Domingo Milella's solo exhibition at Brancolini Grimaldi
, his first in the UK, features new images of important ancient sites in the Mediterranean, where remnants of power, culture, life and death are captured. Over the last ten years, Milella's subjects have been cities and their borders, cemeteries and villages, caves and homes, tombs and hieroglyphs - in short, signs of man's presence on earth. His interest lies in the overlap between civilization and nature and how landscape and architecture are invested with individual and collective memory.
In the ancient Turkish city, Myra, Milella has photographed the spectacular tombs that are carved into stone cliffs, as if they are part of the mountain. The carved facades appear almost like a cluster of homes, the design reflecting how the wooden houses of the period would have looked. In another image, Milella has photographed a sanctuary in Phrygia, a lime stone formation filled with ancient holes, shaped by both natural and human interaction. A place of refuge, of spiritual purpose and sacrifice, the sanctuary encapsulates Milella's enquiry into an identity which is simultaneously archaic and contemporary.
The fallen ruins of the Greco-Roman theatre of Termessos stand at 1600m above sea level and almost appears to be part of and contained by the Taurus mountains that surround them. They have endured over two thousand years of elemental weathering, frozen in time on the day the city was abandoned. The idea of durability and the passage of time on language and culture are also present in the image of the cemetery at Van, a city on the border between Turkey and Iran. Muslim graves stand in a snowy field. Their height and dark, monolithic presence make them appear like the skyline of a modern city. Inscribed with Selgiuchid writings, the graves are an architectural model of time, of memory and of survival.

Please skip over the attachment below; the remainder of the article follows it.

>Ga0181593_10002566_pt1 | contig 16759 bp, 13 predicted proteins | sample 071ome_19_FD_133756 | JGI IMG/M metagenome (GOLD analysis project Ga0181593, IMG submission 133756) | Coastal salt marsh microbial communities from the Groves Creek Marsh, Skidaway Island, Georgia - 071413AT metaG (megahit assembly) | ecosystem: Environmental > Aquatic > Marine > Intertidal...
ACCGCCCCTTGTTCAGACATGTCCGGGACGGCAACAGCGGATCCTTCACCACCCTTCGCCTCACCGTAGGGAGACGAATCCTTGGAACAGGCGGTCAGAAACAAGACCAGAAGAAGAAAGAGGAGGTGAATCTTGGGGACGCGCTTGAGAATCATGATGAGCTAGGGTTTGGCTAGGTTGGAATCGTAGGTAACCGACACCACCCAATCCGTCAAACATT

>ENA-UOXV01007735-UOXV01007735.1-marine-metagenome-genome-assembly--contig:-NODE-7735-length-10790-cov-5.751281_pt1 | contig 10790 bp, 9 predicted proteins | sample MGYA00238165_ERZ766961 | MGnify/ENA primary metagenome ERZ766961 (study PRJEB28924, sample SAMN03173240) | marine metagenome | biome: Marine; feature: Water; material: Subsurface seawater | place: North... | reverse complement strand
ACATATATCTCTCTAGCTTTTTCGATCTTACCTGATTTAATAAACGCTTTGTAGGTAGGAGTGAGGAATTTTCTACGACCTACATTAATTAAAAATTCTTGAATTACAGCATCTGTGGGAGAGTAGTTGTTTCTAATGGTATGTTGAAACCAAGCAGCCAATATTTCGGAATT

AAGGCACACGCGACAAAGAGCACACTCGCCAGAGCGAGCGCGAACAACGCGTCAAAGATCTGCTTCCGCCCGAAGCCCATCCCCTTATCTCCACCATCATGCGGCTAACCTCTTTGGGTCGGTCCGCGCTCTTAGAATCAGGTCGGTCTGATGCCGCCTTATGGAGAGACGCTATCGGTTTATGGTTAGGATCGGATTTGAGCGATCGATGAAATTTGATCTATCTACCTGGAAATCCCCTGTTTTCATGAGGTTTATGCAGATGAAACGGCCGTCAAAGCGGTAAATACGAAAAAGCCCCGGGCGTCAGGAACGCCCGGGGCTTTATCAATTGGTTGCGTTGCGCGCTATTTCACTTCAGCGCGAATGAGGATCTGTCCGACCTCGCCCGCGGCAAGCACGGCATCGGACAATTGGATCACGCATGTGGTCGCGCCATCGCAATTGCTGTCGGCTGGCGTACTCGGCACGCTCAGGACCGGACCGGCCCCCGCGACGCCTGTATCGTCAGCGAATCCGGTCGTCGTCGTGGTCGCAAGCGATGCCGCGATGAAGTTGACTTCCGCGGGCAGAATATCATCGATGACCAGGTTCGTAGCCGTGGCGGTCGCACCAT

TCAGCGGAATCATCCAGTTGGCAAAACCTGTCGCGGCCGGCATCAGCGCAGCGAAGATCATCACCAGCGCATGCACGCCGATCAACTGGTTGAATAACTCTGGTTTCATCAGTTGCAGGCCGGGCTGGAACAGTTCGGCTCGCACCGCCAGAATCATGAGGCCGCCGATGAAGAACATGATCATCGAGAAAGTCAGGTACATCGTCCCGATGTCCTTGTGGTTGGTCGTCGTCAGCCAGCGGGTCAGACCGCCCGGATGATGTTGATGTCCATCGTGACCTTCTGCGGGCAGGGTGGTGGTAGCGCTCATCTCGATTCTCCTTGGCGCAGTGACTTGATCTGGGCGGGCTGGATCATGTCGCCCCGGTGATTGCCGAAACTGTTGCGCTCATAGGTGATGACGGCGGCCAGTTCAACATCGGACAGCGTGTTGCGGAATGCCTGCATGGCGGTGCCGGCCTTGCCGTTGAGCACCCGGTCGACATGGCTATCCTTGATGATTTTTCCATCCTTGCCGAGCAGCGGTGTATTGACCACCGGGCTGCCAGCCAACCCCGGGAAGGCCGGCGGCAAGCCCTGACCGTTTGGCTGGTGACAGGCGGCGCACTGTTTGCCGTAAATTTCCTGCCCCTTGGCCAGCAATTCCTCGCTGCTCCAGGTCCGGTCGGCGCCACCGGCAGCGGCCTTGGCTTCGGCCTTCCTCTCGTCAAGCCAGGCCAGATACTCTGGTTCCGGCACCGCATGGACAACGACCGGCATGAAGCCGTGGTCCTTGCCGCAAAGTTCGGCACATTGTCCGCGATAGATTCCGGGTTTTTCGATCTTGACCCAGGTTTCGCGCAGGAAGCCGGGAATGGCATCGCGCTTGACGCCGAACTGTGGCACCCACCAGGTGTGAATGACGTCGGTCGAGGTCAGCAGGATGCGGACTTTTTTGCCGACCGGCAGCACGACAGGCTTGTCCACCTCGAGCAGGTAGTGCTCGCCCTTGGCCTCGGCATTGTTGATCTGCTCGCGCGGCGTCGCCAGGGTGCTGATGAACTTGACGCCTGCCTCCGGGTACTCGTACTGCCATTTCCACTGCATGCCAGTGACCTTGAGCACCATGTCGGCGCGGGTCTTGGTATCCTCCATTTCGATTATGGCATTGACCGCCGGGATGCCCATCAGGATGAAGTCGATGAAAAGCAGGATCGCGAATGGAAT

The hieroglyphs of Hattusas date from 1200 BC and tell the story of military glory of the last Hittite emperor. Milella's image reflects on the physical achievement of carving a rock with language, but also on a message that has survived thousands of years, whose meaning is almost lost, but which has survived the collapse of empires, nations, culture and languages. In an image taken in Cavustepe in the Neoassiro area of now modern Kurdistan, we see conic writing inscribed in granite, the first form of writing invented by human kind and still intact despite being exposed to the elements. While in the 21st century much of our communication is transitory, instantly forgotten and lost in the digital ether, these ancient examples of writing make us question how we are writing our present, and how we are building memories in this digital era.
The exhibition will also include Milella's Index, a compendium of 30 of the most evocative images from his last decade of work, presented as a visual sequence of the themes and subjects that constitute his vision and quest. Milella has said of his work, "Making images doesn't only mean documenting or taking photographs. It's also a possibility for contemplation and recollection. Building an image of the past is to face the present, and activate the possibility of the future."
Milella's upbringing in Bari, a port town in southern Italy, has informed his work from the beginning. Modern apartment blocks, bunkers left from the Second World War and industrial waste lay alongside olive fields, crumbling churches and the wild Adriatic Sea. Bari continues to be a source of fascination to Milella though he has also made work in Mexico City, Cairo, Ankara, Anatolia, Sicily, Tunisia, Mesopotamia and now Turkey.
Milella, born in 1981, in Italy, divides his time between Bari and New York. At the age of 18, Milella moved to New York to study photography at the School of Visual Arts (BFA 2005), where Stephen Shore was one of his teachers. He has since worked with Massimo Vitali, and Thomas Struth has been an influential mentor. Milella has exhibited at Brancolini Grimaldi (Rome), Tracy Williams, Ltd. (New York), Foam photography museum (Amsterdam), the Venice Biennale and Les Rencontres d'Arles where he was nominated for the Discovery Award in 2011.